Do you know what to look for in your award letters?

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How to read and interpret your award letters.

At this point in your senior year, you’re probably getting excited to find out where you’ll be accepted to college. As these letters start arriving, you will have to make some important comparisons of school offers to determine the best financial aid package for you.

So, before those you start hearing from colleges, it’s important that you understand how to read and interpret your award letters.

Not all award letters look alike. In order to properly compare one school’s award to another, you need to review them carefully. What you want to determine when looking at your award letter is how much you will need to borrow to cover your costs.

How much will you need to borrow?

When schools list the elements of your financial aid package, they may include student loans as part of the aid they’re awarding. But remember, student loans have to be repaid.

Look closely at how much of the award package is made up of student loans and how much is made up of aid that doesn’t have to be repaid (grants and scholarships, typically). One school may award you more aid that doesn’t need to be repaid, and less in student loans that do have to be repaid. Keep a careful eye on those figures. If you’re not sure whether an award is a loan, grant, or scholarship, contact your school’s financial aid office to clarify.

When comparing award letters, there are four main things you’ll want to understand:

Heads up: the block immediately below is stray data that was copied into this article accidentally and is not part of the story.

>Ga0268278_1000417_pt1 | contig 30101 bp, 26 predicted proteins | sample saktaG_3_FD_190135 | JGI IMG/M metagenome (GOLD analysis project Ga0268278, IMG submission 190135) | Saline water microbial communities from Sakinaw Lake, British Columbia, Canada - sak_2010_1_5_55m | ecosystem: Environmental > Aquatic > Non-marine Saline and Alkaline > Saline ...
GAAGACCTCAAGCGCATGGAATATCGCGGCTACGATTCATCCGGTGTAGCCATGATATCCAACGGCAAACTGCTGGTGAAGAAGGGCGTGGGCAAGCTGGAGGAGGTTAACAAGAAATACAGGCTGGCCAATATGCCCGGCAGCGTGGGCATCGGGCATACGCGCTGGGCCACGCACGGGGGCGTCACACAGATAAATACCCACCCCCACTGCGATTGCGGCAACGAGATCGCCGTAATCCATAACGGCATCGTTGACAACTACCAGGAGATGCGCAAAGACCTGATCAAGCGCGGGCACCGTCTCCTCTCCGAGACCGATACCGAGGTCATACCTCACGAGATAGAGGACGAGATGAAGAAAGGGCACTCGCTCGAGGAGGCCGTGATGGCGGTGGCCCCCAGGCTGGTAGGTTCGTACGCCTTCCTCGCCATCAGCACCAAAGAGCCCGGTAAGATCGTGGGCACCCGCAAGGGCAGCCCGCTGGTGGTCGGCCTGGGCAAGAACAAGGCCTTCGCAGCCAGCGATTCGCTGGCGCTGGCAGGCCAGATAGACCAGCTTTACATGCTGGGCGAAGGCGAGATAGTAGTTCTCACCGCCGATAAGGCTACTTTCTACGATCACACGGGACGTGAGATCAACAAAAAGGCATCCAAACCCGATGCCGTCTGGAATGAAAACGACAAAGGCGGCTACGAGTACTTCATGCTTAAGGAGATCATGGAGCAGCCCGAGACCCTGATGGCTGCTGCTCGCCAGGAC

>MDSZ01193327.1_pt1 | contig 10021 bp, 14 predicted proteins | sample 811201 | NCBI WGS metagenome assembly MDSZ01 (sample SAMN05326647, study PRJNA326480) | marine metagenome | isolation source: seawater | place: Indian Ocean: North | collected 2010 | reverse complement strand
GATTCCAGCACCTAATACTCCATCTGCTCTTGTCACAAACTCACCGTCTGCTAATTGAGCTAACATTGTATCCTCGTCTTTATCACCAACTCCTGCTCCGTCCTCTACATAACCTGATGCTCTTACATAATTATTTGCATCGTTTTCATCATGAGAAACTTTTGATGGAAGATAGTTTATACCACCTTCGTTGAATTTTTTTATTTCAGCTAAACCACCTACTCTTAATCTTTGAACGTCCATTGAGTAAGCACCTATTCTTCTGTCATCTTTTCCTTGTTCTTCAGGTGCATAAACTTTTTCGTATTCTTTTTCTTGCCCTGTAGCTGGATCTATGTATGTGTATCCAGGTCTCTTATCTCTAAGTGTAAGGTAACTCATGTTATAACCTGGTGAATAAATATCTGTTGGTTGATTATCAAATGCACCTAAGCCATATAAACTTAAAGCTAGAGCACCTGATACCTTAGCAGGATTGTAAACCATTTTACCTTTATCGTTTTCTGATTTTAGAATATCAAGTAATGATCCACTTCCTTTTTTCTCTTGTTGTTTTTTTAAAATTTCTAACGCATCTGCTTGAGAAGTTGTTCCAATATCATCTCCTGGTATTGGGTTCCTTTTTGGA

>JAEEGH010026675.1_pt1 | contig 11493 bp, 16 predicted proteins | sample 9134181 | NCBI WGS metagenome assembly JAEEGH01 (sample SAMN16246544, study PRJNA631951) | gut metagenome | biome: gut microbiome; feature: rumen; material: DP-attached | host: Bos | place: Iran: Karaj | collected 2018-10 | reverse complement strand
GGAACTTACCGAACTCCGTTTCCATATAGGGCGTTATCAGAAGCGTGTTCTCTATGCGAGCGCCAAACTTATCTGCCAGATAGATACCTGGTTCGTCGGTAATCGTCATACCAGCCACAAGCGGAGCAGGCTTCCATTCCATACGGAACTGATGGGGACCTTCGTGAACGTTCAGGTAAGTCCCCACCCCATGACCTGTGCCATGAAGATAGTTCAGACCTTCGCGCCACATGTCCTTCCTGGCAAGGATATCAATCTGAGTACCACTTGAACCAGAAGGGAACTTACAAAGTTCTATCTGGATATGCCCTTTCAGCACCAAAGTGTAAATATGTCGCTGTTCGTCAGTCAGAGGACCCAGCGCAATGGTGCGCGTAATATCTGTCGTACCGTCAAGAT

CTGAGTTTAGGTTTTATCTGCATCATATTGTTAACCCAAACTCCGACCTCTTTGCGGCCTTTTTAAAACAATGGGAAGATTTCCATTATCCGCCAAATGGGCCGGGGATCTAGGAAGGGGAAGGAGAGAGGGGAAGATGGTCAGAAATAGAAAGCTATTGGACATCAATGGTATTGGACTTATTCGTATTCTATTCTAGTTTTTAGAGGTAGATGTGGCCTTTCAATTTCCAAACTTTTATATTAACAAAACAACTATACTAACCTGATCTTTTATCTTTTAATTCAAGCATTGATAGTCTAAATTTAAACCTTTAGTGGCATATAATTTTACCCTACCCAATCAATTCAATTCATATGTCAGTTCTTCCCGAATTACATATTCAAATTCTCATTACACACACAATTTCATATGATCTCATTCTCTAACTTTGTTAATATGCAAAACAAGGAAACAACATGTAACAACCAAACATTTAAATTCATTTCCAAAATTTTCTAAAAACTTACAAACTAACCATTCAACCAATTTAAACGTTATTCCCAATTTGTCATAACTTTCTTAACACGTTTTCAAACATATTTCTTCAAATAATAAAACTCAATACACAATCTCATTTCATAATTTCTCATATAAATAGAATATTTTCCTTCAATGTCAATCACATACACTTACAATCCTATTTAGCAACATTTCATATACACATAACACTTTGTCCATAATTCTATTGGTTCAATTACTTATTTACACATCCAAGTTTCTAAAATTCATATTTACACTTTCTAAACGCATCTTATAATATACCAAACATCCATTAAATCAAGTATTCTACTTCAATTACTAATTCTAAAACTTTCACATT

1. What are your total expenses for college? This should include tuition, room and board, books, fees, and personal expenses.
  2. How much of the aid awarded is money that doesn’t have to be repaid? This type of aid is usually in the form of grants and scholarships.
  3. How much of the aid awarded is in the form of loans? This money will need to be repaid, with interest.
  4. After tallying the total aid package (including all grants, scholarships and loans), how much is your family expected to pay? This is sometimes listed as “Expected Family Contribution.” Consider whether you will be expected to help cover this cost in some way.

Once you know these things, you can use this simple equation:

Total expenses

– Free aid

Total amount you’ll need to borrow, work to earn, or get from your family contribution

Using this simple math, you can more easily compare your award letters by looking at how much you’ll need to borrow to attend each school. Remember to contact your school’s financial aid office with any questions you may have about your award letter.

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